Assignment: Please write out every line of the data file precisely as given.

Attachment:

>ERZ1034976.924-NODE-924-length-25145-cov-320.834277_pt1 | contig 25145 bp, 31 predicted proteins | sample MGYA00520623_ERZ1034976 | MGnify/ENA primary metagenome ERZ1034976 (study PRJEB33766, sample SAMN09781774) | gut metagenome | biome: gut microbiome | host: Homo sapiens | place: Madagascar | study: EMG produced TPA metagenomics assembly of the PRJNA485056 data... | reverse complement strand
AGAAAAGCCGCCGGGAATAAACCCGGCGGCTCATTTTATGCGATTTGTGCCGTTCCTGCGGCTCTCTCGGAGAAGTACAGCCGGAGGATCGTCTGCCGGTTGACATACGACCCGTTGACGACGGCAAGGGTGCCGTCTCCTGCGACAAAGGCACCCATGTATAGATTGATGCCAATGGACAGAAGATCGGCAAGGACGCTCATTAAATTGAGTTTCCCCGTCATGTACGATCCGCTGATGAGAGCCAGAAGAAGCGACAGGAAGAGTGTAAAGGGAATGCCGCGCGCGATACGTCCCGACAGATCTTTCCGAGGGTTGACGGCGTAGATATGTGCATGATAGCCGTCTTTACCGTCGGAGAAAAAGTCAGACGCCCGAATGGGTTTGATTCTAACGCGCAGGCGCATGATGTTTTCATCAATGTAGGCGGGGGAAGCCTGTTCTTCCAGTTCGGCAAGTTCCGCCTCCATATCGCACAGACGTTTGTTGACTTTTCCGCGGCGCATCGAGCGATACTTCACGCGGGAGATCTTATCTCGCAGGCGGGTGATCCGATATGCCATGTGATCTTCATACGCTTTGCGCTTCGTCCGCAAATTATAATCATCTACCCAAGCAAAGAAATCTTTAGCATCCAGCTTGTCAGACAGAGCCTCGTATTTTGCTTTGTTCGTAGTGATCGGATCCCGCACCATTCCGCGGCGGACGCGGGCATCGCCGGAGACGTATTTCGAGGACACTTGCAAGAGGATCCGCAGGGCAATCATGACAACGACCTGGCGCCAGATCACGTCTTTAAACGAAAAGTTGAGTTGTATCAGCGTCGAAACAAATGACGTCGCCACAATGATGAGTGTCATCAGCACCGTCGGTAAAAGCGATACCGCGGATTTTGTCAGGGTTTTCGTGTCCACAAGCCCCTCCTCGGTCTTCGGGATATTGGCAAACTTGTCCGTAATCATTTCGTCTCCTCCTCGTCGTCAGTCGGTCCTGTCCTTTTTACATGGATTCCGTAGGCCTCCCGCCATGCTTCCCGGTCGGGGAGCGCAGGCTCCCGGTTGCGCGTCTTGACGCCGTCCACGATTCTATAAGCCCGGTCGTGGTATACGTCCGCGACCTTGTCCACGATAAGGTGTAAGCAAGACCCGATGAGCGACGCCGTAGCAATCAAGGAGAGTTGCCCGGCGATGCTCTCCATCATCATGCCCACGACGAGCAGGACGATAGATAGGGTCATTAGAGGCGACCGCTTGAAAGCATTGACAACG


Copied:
>ERZ1034976.924-NODE-924-length-25145-cov-320.834277_pt1 | contig 25145 bp, 31 predicted proteins | sample MGYA00520623_ERZ1034976 | MGnify/ENA primary metagenome ERZ1034976 (study PRJEB33766, sample SAMN09781774) | gut metagenome | biome: gut microbiome | host: Homo sapiens | place: Madagascar | study: EMG produced TPA metagenomics assembly of the PRJNA485056 data... | reverse complement strand
AGAAAAGCCGCCGGGAATAAACCCGGCGGCTCATTTTATGCGATTTGTGCCGTTCCTGCGGCTCTCTCGGAGAAGTACAGCCGGAGGATCGTCTGCCGGTTGACATACGACCCGTTGACGACGGCAAGGGTGCCGTCTCCTGCGACAAAGGCACCCATGTATAGATTGATGCCAATGGACAGAAGATCGGCAAGGACGCTCATTAAATTGAGTTTCCCCGTCATGTACGATCCGCTGATGAGAGCCAGAAGAAGCGACAGGAAGAGTGTAAAGGGAATGCCGCGCGCGATACGTCCCGACAGATCTTTCCGAGGGTTGACGGCGTAGATATGTGCATGATAGCCGTCTTTACCGTCGGAGAAAAAGTCAGACGCCCGAATGGGTTTGATTCTAACGCGCAGGCGCATGATGTTTTCATCAATGTAGGCGGGGGAAGCCTGTTCTTCCAGTTCGGCAAGTTCCGCCTCCATATCGCACAGACGTTTGTTGACTTTTCCGCGGCGCATCGAGCGATACTTCACGCGGGAGATCTTATCTCGCAGGCGGGTGATCCGATATGCCATGTGATCTTCATACGCTTTGCGCTTCGTCCGCAAATTATAATCATCTACCCAAGCAAAGAAATCTTTAGCATCCAGCTTGTCAGACAGAGCCTCGTATTTTGCTTTGTTCGTAGTGATCGGATCCCGCACCATTCCGCGGCGGACGCGGGCATCGCCGGAGACGTATTTCGAGGACACTTGCAAGAGGATCCGCAGGGCAATCATGACAACGACCTGGCGCCAGATCACGTCTTTAAACGAAAAGTTGAGTTGTATCAGCGTCGAAACAAATGACGTCGCCACAATGATGAGTGTCATCAGCACCGTCGGTAAAAGCGATACCGCGGATTTTGTCAGGGTTTTCGTGTCCACAAGCCCCTCCTCGGTCTTCGGGATATTGGCAAACTTGTCCGTAATCATTTCGTCTCCTCCTCGTCGTCAGTCGGTCCTGTCCTTTTTACATGGATTCCGTAGGCCTCCCGCCATGCTTCCCGGTCGGGGAGCGCAGGCTCCCGGTTGCGCGTCTTGACGCCGTCCACGATTCTATAAGCCCGGTCGTGGTATACGTCCGCGACCTTGTCCACGATAAGGTGTAAGCAAGACCCGATGAGCGACGCCGTAGCAATCAAGGAGAGTTGCCCGGCGATGCTCTCCATCATCATGCCCACGACGAGCAGGACGATAGATAGGGTCATTAGAGGCGACCGCTTGAAAGCATTGACAACG